With regard to singing as a part of the worship of God, both in churches and chapels, there has for some years prevailed such a disregard of the nature and design of that sacred service, as must excite astonishment and regret in the minds of those who can appreciate it aright. In the congregations of the Established Church there exists a lamentable indifference to its performance as a duty, that by no means characterised the earlier times of the Reformation, when many of their finest tunes were composed, -an apathy, which is not only unjust to the gifted composers of their music, but strikingly inconsonant with the fervid and sublime character of the other parts of their public service, and the devotional feelings it is alike adapted to inspire and to express. On the other hand, the Wesleyans and Dissenters, if not chargeable with indifference to its performance, have too generally degraded its quality, by the admission of the light and trivial music before alluded to, which has gone far to displace the beautiful melodies which originally distinguished the worship of the former, and the sober and dignified, though somewhat monotonous strains, to which the aspirations of Watts were written and adapted.
An attentive reader of sacred history cannot have failed to remark, that under the Mosaic economy, every matter relating to the worship and service of God was prescribed with an exactness indicative of a special regard, not only to the nature of that worship, but also to the mode of its performance. If the Deity condescended to direct these outward and minute observances, in the worship of his ancient people, such a circumstance should not be entirely overlooked in the more spiritual dispensation with which we are favoured. It is surely becoming in us to employ, in his service, and for his glory, the highest talents and the noblest faculties with which he has endowed us ; and while it is readily conceded, that our imperfect services can only be acceptable to God, as they spring from love to him, it may justly be questioned
whether such a principle affords the slightest countenance to that contempt of outward propriety and attainable excellence, which would seem to imply that any thing was good enough for his service.
TO THE EDITOR OF THE CHRISTIAN REMEMBRANCER.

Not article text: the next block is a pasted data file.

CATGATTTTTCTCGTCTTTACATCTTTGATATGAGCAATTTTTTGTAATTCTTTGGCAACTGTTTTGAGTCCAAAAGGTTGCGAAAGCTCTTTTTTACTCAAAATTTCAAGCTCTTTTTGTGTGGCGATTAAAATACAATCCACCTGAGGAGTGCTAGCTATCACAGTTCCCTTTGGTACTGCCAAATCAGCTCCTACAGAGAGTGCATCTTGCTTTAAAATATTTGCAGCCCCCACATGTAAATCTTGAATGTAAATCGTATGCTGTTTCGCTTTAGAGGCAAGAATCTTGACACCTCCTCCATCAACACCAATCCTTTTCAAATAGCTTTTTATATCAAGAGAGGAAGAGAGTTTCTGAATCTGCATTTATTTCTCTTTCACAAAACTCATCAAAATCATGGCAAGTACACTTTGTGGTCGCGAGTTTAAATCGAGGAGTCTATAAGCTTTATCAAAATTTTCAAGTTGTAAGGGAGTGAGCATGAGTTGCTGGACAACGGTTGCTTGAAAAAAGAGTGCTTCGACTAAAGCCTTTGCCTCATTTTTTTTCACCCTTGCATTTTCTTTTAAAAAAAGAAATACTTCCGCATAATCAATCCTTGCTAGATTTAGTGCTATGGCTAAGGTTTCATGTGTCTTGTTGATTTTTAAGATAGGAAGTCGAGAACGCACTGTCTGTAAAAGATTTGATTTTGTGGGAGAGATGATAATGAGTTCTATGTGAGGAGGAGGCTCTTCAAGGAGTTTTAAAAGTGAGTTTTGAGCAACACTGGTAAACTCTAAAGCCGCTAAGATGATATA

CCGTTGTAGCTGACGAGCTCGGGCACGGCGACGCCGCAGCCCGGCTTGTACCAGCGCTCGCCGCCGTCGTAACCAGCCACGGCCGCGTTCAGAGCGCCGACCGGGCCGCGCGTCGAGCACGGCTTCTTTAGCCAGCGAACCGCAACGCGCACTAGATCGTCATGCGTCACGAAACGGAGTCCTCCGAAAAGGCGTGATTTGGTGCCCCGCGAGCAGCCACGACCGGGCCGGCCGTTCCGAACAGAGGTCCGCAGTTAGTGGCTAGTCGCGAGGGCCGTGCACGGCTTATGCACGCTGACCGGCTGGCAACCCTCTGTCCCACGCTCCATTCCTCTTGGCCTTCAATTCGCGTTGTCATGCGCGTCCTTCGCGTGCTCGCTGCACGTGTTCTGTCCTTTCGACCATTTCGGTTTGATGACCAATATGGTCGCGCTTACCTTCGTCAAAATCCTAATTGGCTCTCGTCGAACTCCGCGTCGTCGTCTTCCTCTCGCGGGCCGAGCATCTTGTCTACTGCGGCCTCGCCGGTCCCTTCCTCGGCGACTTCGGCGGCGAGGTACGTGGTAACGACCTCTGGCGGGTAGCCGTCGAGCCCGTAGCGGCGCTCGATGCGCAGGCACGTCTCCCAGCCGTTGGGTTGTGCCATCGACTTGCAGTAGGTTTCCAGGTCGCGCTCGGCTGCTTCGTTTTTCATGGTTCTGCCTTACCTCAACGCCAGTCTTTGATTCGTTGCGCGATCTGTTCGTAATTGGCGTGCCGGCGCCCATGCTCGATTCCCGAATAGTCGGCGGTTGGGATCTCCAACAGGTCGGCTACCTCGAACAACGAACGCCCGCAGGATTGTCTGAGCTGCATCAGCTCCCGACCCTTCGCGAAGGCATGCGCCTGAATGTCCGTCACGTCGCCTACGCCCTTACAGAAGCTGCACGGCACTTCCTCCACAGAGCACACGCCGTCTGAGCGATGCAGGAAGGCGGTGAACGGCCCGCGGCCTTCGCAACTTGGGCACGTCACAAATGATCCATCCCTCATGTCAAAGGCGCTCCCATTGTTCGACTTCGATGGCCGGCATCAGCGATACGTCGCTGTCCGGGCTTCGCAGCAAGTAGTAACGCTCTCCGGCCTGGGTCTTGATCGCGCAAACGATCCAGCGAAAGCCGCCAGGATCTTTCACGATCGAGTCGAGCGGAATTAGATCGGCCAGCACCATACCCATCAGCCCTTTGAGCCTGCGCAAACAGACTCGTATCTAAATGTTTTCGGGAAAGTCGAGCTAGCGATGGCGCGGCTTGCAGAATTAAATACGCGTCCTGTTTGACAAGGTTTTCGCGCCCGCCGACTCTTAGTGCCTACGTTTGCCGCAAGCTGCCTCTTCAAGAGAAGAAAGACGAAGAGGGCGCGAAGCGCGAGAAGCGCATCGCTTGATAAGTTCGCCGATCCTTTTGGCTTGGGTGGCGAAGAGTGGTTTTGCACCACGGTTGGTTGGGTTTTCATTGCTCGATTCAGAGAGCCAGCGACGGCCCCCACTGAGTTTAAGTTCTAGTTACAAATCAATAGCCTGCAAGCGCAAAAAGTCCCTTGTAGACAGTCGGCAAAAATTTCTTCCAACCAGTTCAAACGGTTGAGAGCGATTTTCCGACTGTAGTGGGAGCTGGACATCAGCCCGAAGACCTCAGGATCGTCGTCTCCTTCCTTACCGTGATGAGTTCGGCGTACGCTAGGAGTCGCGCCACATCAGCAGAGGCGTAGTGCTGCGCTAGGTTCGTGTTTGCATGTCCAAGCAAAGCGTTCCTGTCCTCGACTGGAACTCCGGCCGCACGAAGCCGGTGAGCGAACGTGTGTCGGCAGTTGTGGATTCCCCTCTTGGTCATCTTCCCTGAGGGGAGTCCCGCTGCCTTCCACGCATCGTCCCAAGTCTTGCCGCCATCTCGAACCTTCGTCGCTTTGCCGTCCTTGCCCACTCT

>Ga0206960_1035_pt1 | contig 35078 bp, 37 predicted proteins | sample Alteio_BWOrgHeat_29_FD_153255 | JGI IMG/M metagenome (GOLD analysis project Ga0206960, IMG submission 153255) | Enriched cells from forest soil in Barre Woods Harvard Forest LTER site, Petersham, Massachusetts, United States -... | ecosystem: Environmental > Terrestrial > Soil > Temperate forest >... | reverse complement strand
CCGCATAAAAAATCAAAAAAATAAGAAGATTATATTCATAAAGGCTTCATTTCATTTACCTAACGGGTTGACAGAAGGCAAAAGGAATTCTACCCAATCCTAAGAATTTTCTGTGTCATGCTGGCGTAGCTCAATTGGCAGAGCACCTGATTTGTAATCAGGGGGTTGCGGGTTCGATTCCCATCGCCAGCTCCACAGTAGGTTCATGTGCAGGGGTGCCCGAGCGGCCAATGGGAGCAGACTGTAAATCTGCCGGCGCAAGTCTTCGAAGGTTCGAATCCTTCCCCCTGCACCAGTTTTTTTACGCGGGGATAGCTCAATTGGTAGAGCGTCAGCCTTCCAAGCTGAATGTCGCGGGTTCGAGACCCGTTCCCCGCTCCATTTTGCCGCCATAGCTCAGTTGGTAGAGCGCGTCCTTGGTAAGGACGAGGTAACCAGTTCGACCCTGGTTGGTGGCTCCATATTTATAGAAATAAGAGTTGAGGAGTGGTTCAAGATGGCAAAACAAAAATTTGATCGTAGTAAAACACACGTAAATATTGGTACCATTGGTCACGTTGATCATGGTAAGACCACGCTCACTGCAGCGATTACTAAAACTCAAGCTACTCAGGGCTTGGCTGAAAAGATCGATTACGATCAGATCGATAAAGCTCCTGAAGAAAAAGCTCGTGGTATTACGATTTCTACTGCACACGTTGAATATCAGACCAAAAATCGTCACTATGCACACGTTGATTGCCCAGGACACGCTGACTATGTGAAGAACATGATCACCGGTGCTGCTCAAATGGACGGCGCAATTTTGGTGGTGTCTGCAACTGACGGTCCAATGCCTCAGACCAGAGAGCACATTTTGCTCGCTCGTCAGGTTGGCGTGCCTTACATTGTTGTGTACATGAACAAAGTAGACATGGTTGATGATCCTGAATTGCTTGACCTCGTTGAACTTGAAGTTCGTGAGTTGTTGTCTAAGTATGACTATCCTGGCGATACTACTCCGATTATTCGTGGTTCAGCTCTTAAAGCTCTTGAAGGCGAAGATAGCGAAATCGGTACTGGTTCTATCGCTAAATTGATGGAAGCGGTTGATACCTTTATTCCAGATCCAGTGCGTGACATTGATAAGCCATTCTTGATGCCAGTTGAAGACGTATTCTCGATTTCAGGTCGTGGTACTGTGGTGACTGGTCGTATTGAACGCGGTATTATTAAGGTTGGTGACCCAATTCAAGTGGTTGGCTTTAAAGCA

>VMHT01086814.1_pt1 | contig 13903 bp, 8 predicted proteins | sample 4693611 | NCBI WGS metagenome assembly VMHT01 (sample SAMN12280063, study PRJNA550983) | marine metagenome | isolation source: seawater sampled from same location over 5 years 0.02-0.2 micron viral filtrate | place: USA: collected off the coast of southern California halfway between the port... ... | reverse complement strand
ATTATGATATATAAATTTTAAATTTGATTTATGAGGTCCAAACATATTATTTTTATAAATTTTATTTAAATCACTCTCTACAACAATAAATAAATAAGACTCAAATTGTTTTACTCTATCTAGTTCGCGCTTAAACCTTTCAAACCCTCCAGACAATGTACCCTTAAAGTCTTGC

MR. EDITOR,—The great success which attended the Musical Festival held in Westminster Abbey last year, and, I believe, I may say, which nas generally attended similar performances in other parts of the kingdom, induces me to suppose that sacred music, on a still more extended and permanent scale, might be rendered highly subservient to the interests of the Established Church. At least, I think the experiment ought to be tried. There are many persons who cannot afford the price of admission to those concerts and oratorios which are periodically given; and there are also many others who object to gratify their musical tastes by an attendance at the opera, or at the theatres generally. If, therefore, a continued series of oratorios, and selections from sacred music, were to be performed in our cathedrals during the winter months, two or three times a-week, the admission to which should not exceed in price the usual sums for admission to the theatres and other places of amusement, these persons, and many others who are now excluded, would have an opportunity of gratifying their tastes, and many highly advantageous results would, I am satisfied, follow. Throughout the kingdom large sums would probably be collected, which I would propose should be handed over to the Society for the Propagation of the Gospel, or to that for the Building and Enlarging of Churches and Chapels; societies, whose funds require ample extension, and which, I fear, are not so well supported as they deserve. A large portion of the sums collected in these performances has been hitherto necessarily absorbed in the expenses occasioned by the temporary fitting up and adapting of the buildings, in which they have been held, to the accommodation of the public; and especially in the remuneration of the performers, who have generally, from being the most celebrated in their profession, been extravagantly paid. In our choirs, and in almost every large town, performers fully adequate to give effect to the sublime compositions of our great masters of sacred music might easily be found, who would be willing to employ their talents at a much more reasonable price; whilst the expenses of fitting up, and adapting the buildings to this purpose, being spread over a larger number of performances, would be greatly diminished : if the fitting up of the buildings was permanent, the first expense would be the only one. I can imagine no scene more calculated to inspire the hallowed feelings of awe and religion, than that which such a building as Westminster Abbey, and our other magnificent cathedrals, would present, when splendidly illuminated, and pealing forth, through their vaulted aisles, the sublime conceptions of Handel, and the other great geniuses of music, adapted to the most glorious subjects and sublimest views of